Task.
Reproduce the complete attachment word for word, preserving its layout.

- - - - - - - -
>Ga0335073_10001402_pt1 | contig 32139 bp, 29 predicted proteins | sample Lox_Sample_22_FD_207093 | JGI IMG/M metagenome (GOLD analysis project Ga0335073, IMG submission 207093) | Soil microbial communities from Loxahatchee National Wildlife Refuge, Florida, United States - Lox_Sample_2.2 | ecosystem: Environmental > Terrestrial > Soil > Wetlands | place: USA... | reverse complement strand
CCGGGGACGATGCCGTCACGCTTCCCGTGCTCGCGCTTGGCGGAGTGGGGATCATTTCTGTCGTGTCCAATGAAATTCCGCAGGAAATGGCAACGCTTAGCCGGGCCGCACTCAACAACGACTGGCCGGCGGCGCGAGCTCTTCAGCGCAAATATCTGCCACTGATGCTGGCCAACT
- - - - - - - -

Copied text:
>Ga0335073_10001402_pt1 | contig 32139 bp, 29 predicted proteins | sample Lox_Sample_22_FD_207093 | JGI IMG/M metagenome (GOLD analysis project Ga0335073, IMG submission 207093) | Soil microbial communities from Loxahatchee National Wildlife Refuge, Florida, United States - Lox_Sample_2.2 | ecosystem: Environmental > Terrestrial > Soil > Wetlands | place: USA... | reverse complement strand
CCGGGGACGATGCCGTCACGCTTCCCGTGCTCGCGCTTGGCGGAGTGGGGATCATTTCTGTCGTGTCCAATGAAATTCCGCAGGAAATGGCAACGCTTAGCCGGGCCGCACTCAACAACGACTGGCCGGCGGCGCGAGCTCTTCAGCGCAAATATCTGCCACTGATGCTGGCCAACT